The young Colorado Springs girl who suffered from a rare form of epilepsy called Dravet syndrome has died at the age of 13. She was initally believed to have had COVID-19 in early April and was treated as such. However, her death was a result of a seizure
The family Facebook page broke the news and clarified conflicting rumors about the cause of her death.
The medical marijuana movement began with her and her story helped change minds across the country. Millions benefited from access to alternative medicine. A strain of medical marijuana oil was named Charlotte’s Web in her honor.
Our family is grateful for the outpouring of love while we mourn the loss of our Charlotte. Charlotte had a catastrophic form of early childhood epilepsy called Dravet syndrome. We are moved by the continual impact that Charlotte’s life has made shedding light on the potential of cannabis for quality of life.
We’d like to clarify some of the information that has been shared. Our entire family had been ill for close to a month starting early March, but did not initially fit all of the criteria for COVID-19 testing. For that reason, we were told to self-treat at home unless the symptoms worsened. Charlotte’s symptoms worsened, so she was admitted to the PICU on April 3rd. She was treated on the COVID-19 designated floor using all of the medical protocols set in place. On Friday April 3rd, she was tested, the results were negative for COVID-19 and discharged on Sunday April 5th when she seemingly began to improve. Charlotte had a seizure in the early morning on April 7th resulting in respiratory failure and cardiac arrest. Seizures are not uncommon with illness and paramedics were called returning us to the PICU. Given our family’s month-long history with illness and despite the negative test results, she was treated as a likely COVID-19 case. Her fighting spirit held out as long as it could and she eventually passed in our arms peacefully.
Charlotte had Dravet syndrome, an extreme form of epilepsy. At age 5, she suffered as many as 300 grand mal seizures a week, used a wheelchair, went into repeated cardiac arrest and could barely speak.
Her mother, Paige Figi, began calling medical marijuana shops in Colorado after doctors had exhausted all other options. Charlotte's symptoms largely disappeared after she began taking an oil infused with a strain of cannabis low in THC, the plant's psychoactive ingredient, but high in the compound cannabidiol, or CBD.
The oil's name, inspired by her story, was changed to Charlotte's Web.
Charlotte's success led other families with children suffering from seizures to move to Colorado, where marijuana was legalized much earlier than other states.
In a Facebook post last week, Paige Figi announced that Charlotte was in the hospital because of a virus.
“Most of the house recovered well from a month of virus but our little Charlotte hasn’t improved,” the post read. “She had a couple days where she seemed to turn the corner but then she took a dive. We used all of our tricks the past few days but nothing worked.”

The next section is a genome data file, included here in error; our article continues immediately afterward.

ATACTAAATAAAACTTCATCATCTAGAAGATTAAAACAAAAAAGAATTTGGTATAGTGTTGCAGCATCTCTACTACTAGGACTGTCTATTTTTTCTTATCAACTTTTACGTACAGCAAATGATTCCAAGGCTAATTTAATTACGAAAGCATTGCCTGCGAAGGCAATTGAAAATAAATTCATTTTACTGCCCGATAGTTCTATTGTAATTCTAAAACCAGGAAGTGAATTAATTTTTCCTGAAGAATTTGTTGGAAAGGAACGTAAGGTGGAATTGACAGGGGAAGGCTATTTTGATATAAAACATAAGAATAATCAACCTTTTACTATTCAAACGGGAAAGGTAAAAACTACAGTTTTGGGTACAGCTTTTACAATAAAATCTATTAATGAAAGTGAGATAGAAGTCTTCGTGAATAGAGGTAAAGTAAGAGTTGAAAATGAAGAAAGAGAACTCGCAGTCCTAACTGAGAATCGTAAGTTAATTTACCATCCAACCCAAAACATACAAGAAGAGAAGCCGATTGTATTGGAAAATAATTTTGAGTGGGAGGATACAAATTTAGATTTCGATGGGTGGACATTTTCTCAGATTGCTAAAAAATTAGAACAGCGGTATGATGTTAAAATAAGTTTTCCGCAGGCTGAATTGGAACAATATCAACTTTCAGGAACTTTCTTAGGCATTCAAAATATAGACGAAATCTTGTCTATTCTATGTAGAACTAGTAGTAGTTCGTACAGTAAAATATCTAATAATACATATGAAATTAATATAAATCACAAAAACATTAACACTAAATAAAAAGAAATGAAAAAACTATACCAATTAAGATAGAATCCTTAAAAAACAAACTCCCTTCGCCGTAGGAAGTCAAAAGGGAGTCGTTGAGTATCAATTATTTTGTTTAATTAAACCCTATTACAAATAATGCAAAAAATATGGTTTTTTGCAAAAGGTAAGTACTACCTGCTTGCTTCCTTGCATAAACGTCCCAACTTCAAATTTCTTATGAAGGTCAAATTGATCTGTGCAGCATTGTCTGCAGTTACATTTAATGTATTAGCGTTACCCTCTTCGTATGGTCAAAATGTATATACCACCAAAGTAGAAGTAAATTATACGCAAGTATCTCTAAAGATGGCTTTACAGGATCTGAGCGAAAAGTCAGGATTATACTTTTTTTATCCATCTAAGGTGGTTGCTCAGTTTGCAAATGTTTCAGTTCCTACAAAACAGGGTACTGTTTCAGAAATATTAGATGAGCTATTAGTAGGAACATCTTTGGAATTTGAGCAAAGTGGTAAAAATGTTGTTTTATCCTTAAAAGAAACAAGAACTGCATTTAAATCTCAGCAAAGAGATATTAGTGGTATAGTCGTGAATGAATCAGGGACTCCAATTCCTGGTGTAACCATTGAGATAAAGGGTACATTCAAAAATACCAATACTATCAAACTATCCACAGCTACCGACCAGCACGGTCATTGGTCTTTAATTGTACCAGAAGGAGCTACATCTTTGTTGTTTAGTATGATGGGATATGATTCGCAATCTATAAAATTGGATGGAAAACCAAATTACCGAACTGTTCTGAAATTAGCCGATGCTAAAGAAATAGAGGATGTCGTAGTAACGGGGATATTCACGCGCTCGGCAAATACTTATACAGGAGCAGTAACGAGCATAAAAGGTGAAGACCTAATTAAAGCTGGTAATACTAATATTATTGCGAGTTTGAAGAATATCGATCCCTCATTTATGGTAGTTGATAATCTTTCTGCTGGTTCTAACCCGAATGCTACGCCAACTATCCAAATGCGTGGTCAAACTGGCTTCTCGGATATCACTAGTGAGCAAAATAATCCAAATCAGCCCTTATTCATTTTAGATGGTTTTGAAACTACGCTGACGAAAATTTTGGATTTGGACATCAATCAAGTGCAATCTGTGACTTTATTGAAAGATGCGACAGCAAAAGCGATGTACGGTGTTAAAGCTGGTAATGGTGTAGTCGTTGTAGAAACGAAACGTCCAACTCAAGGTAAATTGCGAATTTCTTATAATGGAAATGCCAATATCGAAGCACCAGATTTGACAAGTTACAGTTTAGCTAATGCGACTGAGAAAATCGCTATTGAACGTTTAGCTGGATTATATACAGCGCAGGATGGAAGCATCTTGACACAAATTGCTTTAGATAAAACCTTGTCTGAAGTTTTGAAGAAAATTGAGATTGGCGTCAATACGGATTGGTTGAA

When Charlotte was born, only a handful of states permitted the use of marijuana for medical purposes. Now in 2020, only three states maintain complete bans—Idaho, South Dakota, and Nebraska. And there's a ballot initiative in Nebraska for consideration in November to amend the state's constitution to permit it.
Paige Figi founded the nonprofit Coalition for Access Now, which works to educate Americans about the value of marijuana and CBD oils as a potential treatment for health problems and advocates for changes in the law to allow for legal consumption.
While legal changes are still a fight, especially on the federal level, it's safe to say that the Figi family and Charlotte have succeeded wildly in helping change Americans' view of the value of CBD oils. Now, CBD goods have become trendy—maybe a little too trendy, given those who want to attempt to treat it as a miracle cure for just about anything. The Food and Drug Administration is sending out letters warning CBD companies to stop telling people that their products will protect users from COVID-19. And state governments persist in meddling unnecessarily in the use of CBD in foods and beverages.
It's a tragedy that Charlotte didn't make it to adulthood to fully appreciate how much the Figi family's hard work has helped change the landscape for marijuana policy. More children in Charlotte's situation now have easier access to treatments that can ease their suffering. More research is happening, too, to determine what cannabis can actually do as medicine.
America is a different place now—and a much, much better one when it comes to drug policy—because of the pivotal role played by Charlotte Figi and her family.
Charlotte's fight to control her seizures became a national story when the family reported that treating Charlotte with cannabidiol oil, more commonly known as CBD, dramatically reduced her seizures. Paige connected Charlotte with medical marijuana producers in Colorado, run by the Stanley brothers, and they developed a strain of cannabis with high levels of CBD, which they made into an oil. That medical marijuana dispensary subsequently named their strain (and later, their whole company) Charlotte's Web after her.
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